Sunday, 22 September 2019

If the North wants to succeed it needs to place more value on enterprise than it does on government

Rather, the evidence shows that the strongest predictors of cross-national variation in entrepreneurial activity were normative, with social norms being the most strongly associated with entrepreneurialism and rates of organizational founding.
So if we want more start-ups then we need a more entrepreneurial culture. It's not about tax breaks or R&D or STEM education or finance, it's about having a society that values and celebrates enterprise and the ideas that lie behind it. For years I signed up to the 'pull this lever, press that button' approach to economic development and it seems I was wrong - the reason the North of England has fewer start-ups isn't about lack of investment, poor education or too few universities but rather that our social norms are less strongly associated with enterprise than elsewhere.

So what are the features of that enterprising society, the social norms we need? The authors of the article the quote above comes from point to three - gender equality, valuing and rewarding performance, and endorsing status privileges. This is essentially the bourgeois environment that embraces the idea of what Deirdre McCloskey called 'trade-enabled betterment' and something valuable and important.

McCloskey also warned us that government and many among the powerful reject this environment:
“For reasons I do not entirely understand, the clerisy after 1848 turned toward nationalism and socialism, and against liberalism, and came also to delight in an ever-expanding list of pessimisms about the way we live now in our approximately liberal societies, from the lack of temperance among the poor to an excess of carbon dioxide in the atmosphere. Antiliberal utopias believed to offset the pessimisms have been popular among the clerisy. Its pessimistic and utopian books have sold millions. But the twentieth-century experiments of nationalism and socialism, of syndicalism in factories and central planning for investment, of proliferating regulation for imagined but not factually documented imperfections in the market, did not work. And most of the pessimisms about how we live now have proven to be mistaken. It is a puzzle. Perhaps you yourself still believe in nationalism or socialism or proliferating regulation. And perhaps you are in the grip of pessimism about growth or consumerism or the environment or inequality. Please, for the good of the wretched of the earth, reconsider.”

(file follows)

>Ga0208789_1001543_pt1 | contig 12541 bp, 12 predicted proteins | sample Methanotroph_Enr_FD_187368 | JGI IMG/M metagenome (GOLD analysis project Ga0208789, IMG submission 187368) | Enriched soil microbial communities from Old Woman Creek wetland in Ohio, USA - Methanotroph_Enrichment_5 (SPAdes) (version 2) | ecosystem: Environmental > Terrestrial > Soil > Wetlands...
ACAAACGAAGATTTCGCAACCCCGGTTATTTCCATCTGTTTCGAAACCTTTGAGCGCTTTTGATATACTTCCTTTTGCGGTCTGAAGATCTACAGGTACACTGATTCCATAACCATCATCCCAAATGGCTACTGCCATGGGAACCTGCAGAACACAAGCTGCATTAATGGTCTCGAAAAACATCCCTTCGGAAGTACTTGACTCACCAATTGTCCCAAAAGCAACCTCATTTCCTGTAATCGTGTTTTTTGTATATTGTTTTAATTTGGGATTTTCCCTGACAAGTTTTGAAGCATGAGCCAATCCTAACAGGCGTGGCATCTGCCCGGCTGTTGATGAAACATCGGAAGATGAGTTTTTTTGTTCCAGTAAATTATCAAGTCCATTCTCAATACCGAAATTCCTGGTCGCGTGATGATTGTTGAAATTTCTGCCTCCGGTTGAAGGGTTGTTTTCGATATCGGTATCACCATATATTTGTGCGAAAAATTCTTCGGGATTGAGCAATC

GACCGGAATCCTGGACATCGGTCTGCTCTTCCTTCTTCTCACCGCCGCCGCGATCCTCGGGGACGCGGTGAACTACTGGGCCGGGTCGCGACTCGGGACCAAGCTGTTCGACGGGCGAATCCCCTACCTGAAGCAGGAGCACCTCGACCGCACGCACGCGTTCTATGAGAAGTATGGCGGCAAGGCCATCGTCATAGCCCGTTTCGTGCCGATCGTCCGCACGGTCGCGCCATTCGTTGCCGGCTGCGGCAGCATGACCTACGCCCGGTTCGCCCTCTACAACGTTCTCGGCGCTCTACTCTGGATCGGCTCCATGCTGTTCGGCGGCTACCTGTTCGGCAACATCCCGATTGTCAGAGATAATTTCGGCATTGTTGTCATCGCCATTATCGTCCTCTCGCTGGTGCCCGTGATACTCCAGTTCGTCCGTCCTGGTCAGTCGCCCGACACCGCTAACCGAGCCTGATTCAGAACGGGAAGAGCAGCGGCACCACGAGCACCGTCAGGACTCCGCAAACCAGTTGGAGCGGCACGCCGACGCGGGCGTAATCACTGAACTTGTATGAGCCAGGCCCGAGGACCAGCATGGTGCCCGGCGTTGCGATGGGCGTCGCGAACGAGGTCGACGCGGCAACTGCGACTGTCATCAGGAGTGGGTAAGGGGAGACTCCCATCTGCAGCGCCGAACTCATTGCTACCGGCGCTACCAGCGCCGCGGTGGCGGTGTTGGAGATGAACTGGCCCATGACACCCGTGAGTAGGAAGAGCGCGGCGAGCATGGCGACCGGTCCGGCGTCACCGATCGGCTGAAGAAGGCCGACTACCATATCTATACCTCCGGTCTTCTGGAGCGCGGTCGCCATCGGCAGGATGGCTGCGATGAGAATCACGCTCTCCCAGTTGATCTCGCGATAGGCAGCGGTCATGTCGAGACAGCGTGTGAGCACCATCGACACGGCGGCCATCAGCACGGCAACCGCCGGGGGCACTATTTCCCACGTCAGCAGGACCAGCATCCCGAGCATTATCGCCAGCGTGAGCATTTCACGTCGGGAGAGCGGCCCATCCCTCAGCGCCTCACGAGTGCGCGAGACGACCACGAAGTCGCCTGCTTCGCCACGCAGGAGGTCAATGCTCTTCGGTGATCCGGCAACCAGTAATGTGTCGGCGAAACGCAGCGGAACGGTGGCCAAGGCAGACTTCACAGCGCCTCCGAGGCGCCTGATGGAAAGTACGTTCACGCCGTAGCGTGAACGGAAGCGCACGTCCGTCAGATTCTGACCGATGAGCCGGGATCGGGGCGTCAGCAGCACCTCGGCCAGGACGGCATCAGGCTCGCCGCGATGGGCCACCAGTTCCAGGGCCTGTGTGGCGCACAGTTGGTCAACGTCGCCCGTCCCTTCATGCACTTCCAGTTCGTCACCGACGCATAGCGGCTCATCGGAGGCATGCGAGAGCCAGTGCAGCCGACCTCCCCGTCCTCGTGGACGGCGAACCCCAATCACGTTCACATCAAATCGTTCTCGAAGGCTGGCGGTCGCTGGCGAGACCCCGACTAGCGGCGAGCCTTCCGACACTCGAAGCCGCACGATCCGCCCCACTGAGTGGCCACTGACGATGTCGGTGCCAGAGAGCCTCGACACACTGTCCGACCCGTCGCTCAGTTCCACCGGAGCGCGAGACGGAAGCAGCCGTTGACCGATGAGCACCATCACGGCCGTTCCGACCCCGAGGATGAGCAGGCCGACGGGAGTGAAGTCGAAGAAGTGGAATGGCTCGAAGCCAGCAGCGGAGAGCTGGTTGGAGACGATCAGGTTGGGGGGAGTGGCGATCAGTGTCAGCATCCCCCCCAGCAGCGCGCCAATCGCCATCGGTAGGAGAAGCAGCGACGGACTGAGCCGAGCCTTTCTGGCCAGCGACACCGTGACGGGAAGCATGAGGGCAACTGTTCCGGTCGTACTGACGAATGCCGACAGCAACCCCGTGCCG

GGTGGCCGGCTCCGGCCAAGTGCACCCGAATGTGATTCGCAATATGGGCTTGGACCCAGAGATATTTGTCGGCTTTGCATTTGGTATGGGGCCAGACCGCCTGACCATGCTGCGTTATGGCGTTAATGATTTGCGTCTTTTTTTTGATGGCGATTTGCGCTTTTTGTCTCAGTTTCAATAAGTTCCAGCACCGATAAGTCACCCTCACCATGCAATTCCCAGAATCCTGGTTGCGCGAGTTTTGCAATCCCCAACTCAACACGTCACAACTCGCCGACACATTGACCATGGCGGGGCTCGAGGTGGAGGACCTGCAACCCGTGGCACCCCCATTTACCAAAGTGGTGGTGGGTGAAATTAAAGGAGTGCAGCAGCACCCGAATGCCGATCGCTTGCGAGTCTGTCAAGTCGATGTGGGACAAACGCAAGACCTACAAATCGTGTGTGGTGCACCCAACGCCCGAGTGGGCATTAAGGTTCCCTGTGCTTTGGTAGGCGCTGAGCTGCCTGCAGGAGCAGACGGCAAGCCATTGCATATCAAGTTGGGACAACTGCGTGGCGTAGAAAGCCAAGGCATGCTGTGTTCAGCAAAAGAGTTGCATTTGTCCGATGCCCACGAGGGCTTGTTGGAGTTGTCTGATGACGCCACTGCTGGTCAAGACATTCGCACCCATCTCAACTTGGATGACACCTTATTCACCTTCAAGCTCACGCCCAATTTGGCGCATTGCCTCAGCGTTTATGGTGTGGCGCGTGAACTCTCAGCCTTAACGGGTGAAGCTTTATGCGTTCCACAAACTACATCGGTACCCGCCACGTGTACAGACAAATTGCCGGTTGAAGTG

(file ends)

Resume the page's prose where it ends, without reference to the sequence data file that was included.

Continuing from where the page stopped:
"Capitalism is the problem" - how often do we hear this from people? Not from those who (some claim) are somehow the victims of capitalism but from its beneficiaries. And the North of England has more of these anti-capitalist doomsayers than most places. Such folk are comfortable in their public sector jobs, consultancies and tenured professorships, they are the elite in the North's society and they have convinced themselves that liberal capitalism has visited on society a catalogue of evils.

Not only this but they have created an entire ideology - 'inclusive growth' - to describe their chosen way of bettering the lives of Northerners. This isn't founded on enterprise, risk, innovation and capitalism but rather on the largess of 'anchor institutions' which can, in an act of protectionist self-harm, limit their procurement to the locality they occupy. To add to this, the advocates of this municipal growth model, then demand that the national taxpayer splurge billions on grand schemes, sponsors great fairs and funds elaborate arts projects. Where we might have had entrepreneurship, we get people and businesses clucking round the municipal great and good in the hope of consultancy work, project funding or a few quid to design a website.

To rediscover the enterprising society requires a fundamental shift in the way we view business, risk and choice. Look at the reporting on business, at the way in which the business person (usually the businessman) gets portrayed in drama and at the eternal warnings that businesses are just out to scam you. Consider how were told that it is somehow unfair that someone who created value for consumers should take some small part of that value (which could be millions even billions) for him- or herself. And look at the commonplace portrayal of a free market as dog-eat-dog rather than as a triumph of co-operation, collaboration and mutual benefit. If we want the North to boom we need to change these things, to see that enterprising people, businesses and risk-takers are the real heroes in our society and that they deserve their rewards and the status that reward gets them.


1 comment:

Andrew Carey said...

Simon, does the analysis of Greg Clark, University of California Davis, on the North-South divide mean anything to you?
Freedom! Devolution!